The weight isn’t on the shoulders of the University of Louisiana at Lafayette’s football team as it was a year ago, when the Ragin’ Cajuns were the prohibitive favorites to win the Sun Belt Conference.
Coach Mark Hudspeth said that weight has been replaced on the Cajuns’ collective shoulders by a giant chip.
“Expectations are different, and I think that’s added a completely different element to our offseason training and our preparation,” Hudsepth said Monday at Sun Belt Media Day in New Orleans. “Last year, everyone was asking our seniors if we were going to go undefeated, and I said, ‘Hey guys, we’re getting way out of hand here.’”
In 2014, the consensus among the coaches and the preseason pundits was that the Cajuns were the team to beat ... and that’s exactly what happened the entire month of September. UL-Lafayette lost in consecutive weeks to Louisiana Tech, Ole Miss and Boise State by an average of more than 31 points.
The Cajuns regrouped and won eight of their last nine games, including a 7-1 mark in the Sun Belt and a 16-3 victory over Nevada for their fourth straight New Orleans Bowl title. But senior offensive lineman Mykhael Quave, for one, hasn’t forgotten those early season frustrations and missing out on the league title after a late-season loss to Appalachian State.
“We learned from last year,” Quave said. “You get blinded by the flashing lights if you look too far ahead. You get bit by the thing that’s right in front of you.”
This year, the Sun Belt coaches tabbed the Cajuns in second place behind defending champion Georgia Southern in their preseason poll.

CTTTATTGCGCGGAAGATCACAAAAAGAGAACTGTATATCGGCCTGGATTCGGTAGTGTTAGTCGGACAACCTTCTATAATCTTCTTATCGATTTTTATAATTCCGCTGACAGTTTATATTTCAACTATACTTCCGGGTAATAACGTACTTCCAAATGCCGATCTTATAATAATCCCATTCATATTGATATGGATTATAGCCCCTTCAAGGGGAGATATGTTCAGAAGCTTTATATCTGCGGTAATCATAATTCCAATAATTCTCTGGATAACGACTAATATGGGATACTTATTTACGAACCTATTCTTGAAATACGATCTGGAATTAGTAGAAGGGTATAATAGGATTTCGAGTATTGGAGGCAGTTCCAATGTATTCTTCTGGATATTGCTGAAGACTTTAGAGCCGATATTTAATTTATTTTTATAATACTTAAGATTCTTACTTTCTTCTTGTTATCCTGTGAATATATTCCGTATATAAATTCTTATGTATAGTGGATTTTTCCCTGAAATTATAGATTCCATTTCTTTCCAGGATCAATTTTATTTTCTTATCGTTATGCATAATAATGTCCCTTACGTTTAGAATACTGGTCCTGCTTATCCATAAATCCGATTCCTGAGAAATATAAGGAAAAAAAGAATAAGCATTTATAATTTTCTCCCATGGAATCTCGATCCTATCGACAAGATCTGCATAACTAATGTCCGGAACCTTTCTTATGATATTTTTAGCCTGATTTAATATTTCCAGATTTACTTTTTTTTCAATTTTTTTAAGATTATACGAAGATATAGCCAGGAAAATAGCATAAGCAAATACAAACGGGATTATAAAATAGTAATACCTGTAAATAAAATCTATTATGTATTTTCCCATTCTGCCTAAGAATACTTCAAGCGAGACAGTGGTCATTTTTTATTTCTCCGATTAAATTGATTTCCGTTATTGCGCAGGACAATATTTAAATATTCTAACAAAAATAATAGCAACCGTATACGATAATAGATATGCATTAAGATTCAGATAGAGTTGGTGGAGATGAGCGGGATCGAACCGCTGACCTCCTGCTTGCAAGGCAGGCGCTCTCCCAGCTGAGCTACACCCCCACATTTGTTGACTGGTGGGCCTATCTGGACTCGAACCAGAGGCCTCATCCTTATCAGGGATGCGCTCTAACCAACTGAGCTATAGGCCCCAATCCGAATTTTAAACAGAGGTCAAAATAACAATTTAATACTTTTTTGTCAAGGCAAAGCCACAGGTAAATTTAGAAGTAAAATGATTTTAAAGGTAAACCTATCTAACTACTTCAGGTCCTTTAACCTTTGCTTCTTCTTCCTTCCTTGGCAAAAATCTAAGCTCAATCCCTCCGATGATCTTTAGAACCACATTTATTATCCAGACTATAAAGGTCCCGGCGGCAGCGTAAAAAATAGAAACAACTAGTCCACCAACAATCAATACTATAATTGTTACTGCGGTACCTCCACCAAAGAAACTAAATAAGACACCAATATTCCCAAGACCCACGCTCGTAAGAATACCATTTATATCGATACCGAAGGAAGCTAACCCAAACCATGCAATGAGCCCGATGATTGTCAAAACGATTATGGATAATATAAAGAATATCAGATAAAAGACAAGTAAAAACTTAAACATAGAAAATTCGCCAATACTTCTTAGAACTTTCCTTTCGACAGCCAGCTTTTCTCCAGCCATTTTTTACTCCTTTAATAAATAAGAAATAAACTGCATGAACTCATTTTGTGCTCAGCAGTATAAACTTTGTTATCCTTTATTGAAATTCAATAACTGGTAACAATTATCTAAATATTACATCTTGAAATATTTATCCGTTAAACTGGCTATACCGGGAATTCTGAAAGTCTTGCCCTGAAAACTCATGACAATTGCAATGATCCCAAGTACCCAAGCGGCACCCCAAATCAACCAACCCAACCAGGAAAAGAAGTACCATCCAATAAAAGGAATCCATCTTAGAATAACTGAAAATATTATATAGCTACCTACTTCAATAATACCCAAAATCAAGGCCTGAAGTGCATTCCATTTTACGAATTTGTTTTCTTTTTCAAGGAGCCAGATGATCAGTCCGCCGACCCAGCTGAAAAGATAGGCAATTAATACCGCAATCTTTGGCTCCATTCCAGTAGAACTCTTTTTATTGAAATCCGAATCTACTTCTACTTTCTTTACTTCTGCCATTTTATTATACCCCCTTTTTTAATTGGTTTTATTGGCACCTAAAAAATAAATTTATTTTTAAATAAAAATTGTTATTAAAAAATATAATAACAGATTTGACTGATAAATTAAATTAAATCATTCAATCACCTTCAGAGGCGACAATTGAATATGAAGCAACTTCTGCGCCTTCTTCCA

UL-Lafayette has been picked as high as second and as low as fifth by the preseason magazines, many of which have picked second-year league member Appalachian State to claim the title.
“I won’t say it’s made us more relaxed,” Quave said, “but we’re not putting any added pressure that we don’t need on ourselves. We’re taking everything step by step. It sounds cliché, but that’s really how you have to do it.”
“We did not handle expectations very well,” Hudspeth said of last year.
“We were just about a unanimous pick, and that was a little too much for us to handle looking back. We did not approach it the right way.”
Hudspeth, ever the motivator after leading the program to four straight nine-win seasons, is looking to turn the change in expectations to his advantage. He compared this year’s preseason to his first year in 2011, when one magazine tabbed the Cajuns last among the country’s FBS programs.
“It’s been great to have a chip on our shoulder again,” he said. “We haven’t had a chip on our shoulder like this since that first year, when we were picked 120th in the country and finished with a 9-4 record.”
That chip carries over to the Sun Belt’s preseason all-conference teams. Other than the expected selection of running back Elijah McGuire as Offensive Player of the Year, UL-Lafayette had no first-team picks. The Cajuns did have six players named to the preseason second team: Quave, fellow offensive lineman Octravian Anderson, receiver Jamal Robinson, linebackers Darzil Washington (at defensive line) and Dominique Tovell and safety Tracy Walker.
“A lot of players that we had in spots, those guys are gone,” Quave said. “We’re leaving last year, last year. We don’t have that team anymore. We’re a different team, and we’re filling in those gaps. We ended up on a great note last year, but that has nothing to do with how we start this year.”
The Cajuns will start the year with one major move: the completion of the under-construction Athletic Performance Center tentatively scheduled for the week of the Sept. 5 opener at Kentucky. Hudspeth said the move into the 100,000 square-foot facility is another step in the evolution of the program that has the fifth-most wins nationally among the “Group of Five” conferences over the past four years.
“We think we’ve laid a great foundation,” he said. “Now where do we go from here, how do we get better, how do we improve? The things that we’re fixing to do will help us in the process of becoming a championship program.
“When you’ve been the most successful team in the conference in total wins, that’s a good foundation.”